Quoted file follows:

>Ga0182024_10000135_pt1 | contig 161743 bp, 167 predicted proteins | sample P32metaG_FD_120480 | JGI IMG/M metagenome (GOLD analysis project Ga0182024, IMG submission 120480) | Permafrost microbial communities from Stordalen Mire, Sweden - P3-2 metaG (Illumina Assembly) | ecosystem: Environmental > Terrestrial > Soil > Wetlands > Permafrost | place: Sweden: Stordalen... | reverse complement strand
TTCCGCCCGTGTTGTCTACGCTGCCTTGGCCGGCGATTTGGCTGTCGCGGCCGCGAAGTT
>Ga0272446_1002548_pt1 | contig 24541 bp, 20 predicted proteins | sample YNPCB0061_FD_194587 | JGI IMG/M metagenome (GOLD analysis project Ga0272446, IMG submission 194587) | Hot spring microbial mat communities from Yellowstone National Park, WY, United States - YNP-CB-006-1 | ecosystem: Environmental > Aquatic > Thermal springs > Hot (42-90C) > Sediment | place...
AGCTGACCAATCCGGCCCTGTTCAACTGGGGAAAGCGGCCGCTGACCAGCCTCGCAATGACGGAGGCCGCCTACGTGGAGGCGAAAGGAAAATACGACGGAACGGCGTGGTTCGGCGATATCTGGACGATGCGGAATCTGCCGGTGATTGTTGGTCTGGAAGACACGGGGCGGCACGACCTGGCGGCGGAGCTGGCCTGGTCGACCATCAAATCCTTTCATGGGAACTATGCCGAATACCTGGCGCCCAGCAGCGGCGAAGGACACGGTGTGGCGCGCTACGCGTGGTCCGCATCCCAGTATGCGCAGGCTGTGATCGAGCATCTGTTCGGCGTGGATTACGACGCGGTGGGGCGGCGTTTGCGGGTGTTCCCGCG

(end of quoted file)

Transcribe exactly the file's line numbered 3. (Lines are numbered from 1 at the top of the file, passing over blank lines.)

>Ga0272446_1002548_pt1 | contig 24541 bp, 20 predicted proteins | sample YNPCB0061_FD_194587 | JGI IMG/M metagenome (GOLD analysis project Ga0272446, IMG submission 194587) | Hot spring microbial mat communities from Yellowstone National Park, WY, United States - YNP-CB-006-1 | ecosystem: Environmental > Aquatic > Thermal springs > Hot (42-90C) > Sediment | place...